InvestSMART
The Intelligent Investor Growth Fund is listing on the ASX. Initial Offer now open

Culture of thrift keeping lid on retail resurgence

After briefly flirting with thrift, are shoppers getting their mojo back? It's early days, but there have been tentative signs consumers are rising from their slumber.

After briefly flirting with thrift, are shoppers getting their mojo back? It's early days, but there have been tentative signs consumers are rising from their slumber.

For all the warnings of a retail recession, turnover on the nation's cash registers is growing at the fastest quarterly pace in almost two years. The Bureau of Statistics said retail spending rose by 1.8 per cent in the September quarter - the strongest three months since November 2009, despite the backdrop of Europe's debt crisis.

There are also signs credit growth is picking up. Personal lines of credit such as holiday or car loans are normally the first to be cut in tough times, but the latest ABS figures show personal finance growing at its strongest pace since late last year.

And none of these trends takes into account last week's 0.25 percentage point cut in official interest rates. Consumer confidence was already improving from rock-bottom before the move, and for a nation obsessed with mortgage rates, lower credit costs are only likely to lift spirits further.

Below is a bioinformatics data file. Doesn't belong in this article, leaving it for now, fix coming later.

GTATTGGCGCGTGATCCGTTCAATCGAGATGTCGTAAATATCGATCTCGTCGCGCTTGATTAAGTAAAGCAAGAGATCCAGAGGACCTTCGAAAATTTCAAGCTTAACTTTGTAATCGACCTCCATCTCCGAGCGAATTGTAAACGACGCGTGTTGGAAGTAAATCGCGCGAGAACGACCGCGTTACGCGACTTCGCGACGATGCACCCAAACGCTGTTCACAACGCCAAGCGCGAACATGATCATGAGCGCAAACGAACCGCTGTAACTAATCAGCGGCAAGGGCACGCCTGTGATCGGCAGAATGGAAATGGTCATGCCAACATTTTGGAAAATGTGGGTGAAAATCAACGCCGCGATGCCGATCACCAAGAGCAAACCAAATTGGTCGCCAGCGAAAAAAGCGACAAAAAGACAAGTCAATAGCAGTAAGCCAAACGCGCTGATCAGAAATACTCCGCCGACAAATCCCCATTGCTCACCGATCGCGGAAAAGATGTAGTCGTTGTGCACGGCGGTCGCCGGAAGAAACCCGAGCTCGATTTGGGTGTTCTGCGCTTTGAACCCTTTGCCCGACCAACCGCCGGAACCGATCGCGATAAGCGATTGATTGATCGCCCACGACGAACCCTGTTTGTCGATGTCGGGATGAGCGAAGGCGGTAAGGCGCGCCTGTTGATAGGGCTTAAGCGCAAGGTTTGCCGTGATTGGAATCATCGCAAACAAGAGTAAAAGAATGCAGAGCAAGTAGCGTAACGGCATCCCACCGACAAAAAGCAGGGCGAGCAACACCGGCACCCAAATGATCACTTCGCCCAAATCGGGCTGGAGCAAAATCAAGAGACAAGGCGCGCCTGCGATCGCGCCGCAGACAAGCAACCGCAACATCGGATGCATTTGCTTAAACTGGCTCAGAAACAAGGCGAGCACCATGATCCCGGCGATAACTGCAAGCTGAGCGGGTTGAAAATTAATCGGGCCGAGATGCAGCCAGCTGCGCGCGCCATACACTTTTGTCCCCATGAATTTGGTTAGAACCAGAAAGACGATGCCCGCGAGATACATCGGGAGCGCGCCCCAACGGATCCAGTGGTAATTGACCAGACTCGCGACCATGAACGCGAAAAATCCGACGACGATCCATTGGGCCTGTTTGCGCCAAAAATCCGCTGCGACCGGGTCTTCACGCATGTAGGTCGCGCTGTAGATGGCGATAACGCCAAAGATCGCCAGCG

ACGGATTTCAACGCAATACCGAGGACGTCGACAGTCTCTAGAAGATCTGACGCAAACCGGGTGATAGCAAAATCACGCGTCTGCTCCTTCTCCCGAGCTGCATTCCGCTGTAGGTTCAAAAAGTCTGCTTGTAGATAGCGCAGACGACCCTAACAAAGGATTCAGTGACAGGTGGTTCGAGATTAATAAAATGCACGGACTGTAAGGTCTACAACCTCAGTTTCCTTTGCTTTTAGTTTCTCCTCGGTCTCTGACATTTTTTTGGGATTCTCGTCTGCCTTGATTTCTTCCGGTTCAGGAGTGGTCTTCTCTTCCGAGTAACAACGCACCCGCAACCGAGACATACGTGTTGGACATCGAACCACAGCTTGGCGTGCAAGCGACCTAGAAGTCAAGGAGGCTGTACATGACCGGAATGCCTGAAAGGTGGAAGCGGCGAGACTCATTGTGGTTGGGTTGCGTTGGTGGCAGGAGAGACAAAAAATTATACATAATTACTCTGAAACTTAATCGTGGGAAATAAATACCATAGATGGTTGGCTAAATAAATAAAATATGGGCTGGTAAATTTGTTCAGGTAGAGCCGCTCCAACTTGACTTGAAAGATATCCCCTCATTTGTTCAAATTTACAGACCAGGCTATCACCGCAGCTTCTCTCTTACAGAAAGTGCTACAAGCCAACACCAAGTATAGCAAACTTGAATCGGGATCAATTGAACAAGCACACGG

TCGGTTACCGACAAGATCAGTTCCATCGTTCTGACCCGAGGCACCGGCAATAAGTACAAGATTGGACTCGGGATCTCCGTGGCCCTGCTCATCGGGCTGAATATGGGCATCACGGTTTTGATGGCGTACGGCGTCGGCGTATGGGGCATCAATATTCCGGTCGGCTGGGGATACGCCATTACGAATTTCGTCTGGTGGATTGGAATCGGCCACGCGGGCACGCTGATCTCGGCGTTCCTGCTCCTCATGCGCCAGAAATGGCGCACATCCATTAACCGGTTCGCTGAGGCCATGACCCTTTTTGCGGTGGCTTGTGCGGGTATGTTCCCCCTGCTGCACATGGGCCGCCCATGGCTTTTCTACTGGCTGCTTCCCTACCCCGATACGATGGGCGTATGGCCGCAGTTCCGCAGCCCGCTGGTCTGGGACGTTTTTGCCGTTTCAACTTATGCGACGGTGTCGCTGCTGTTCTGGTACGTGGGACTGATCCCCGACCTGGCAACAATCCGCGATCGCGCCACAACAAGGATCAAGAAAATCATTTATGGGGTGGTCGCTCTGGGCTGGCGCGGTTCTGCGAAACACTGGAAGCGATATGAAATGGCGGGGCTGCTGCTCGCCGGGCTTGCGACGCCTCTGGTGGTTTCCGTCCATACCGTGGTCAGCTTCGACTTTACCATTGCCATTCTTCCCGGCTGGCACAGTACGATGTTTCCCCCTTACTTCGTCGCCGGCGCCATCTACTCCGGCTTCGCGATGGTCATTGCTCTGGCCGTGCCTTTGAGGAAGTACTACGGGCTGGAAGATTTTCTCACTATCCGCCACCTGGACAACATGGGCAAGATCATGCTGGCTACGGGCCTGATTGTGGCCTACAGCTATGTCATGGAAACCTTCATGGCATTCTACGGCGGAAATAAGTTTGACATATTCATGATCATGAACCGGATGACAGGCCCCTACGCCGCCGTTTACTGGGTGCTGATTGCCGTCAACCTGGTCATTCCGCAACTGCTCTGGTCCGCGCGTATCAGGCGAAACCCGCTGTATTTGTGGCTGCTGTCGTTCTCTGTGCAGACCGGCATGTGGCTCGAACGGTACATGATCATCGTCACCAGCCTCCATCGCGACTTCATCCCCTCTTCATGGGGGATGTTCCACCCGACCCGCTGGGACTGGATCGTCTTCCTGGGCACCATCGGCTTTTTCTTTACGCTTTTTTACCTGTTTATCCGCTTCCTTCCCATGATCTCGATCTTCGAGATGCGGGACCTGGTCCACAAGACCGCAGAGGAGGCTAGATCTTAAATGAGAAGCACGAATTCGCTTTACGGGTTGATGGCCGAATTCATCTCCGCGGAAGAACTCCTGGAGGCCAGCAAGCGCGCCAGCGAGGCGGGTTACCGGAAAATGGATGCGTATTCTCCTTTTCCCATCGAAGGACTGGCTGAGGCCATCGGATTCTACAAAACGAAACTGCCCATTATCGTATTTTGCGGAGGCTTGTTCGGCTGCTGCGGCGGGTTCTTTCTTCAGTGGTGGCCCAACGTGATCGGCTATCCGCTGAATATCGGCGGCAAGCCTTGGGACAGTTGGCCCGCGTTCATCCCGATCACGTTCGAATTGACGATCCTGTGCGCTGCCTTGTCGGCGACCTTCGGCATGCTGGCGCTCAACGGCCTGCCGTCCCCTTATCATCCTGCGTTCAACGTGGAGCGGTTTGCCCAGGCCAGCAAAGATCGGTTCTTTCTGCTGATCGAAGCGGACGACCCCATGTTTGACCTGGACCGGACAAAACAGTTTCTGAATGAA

As the chief economist at BT, Chris Caton, said after last week's retail result: "It appears that earlier reports of the death of retailing in Australia were greatly exaggerated."

So are these early signs that retail's nightmare is finally over?

I wouldn't count on it, even though the figures suggest some loosening of purse-strings.

To understand why, it's worth revisiting the great consumption boom between 1995 and 2005, during which household spending after inflation expanded by a blistering 2.8 per cent a year. It was a golden era for retailers, without doubt. But it was also unsustainable, for the simple reason that our spending was growing faster than income, by about 0.75 percentage points a year.

How did we manage such a feat? Instead of relying on income earned through pay rises or investment returns, higher spending was funded by capital gains in households' two biggest assets: houses and shares held in superannuation.

In the decade to 2005, booms in share prices and property sent the value of household assets surging by 6.7 per cent a year. The Reserve Bank says this was more than twice as fast as the long-term average increase in wealth, and allowed consumers to expand spending faster than income was growing.

Fast forward to today, and such phenomenal capital gains are unheard of. That's the key difference between the situation facing consumers now compared with the pre-global financial crisis consumption binge: household balance sheets.

As the Reserve's Statement on Monetary Policy highlighted on Friday, household net worth is decreasing, not rising. And that crimps spending. Thanks to a volatile sharemarket and sliding house prices, the Reserve Bank estimates household net worth fell by 3 per cent in the year to September, and most of these falls occurred in the last three months.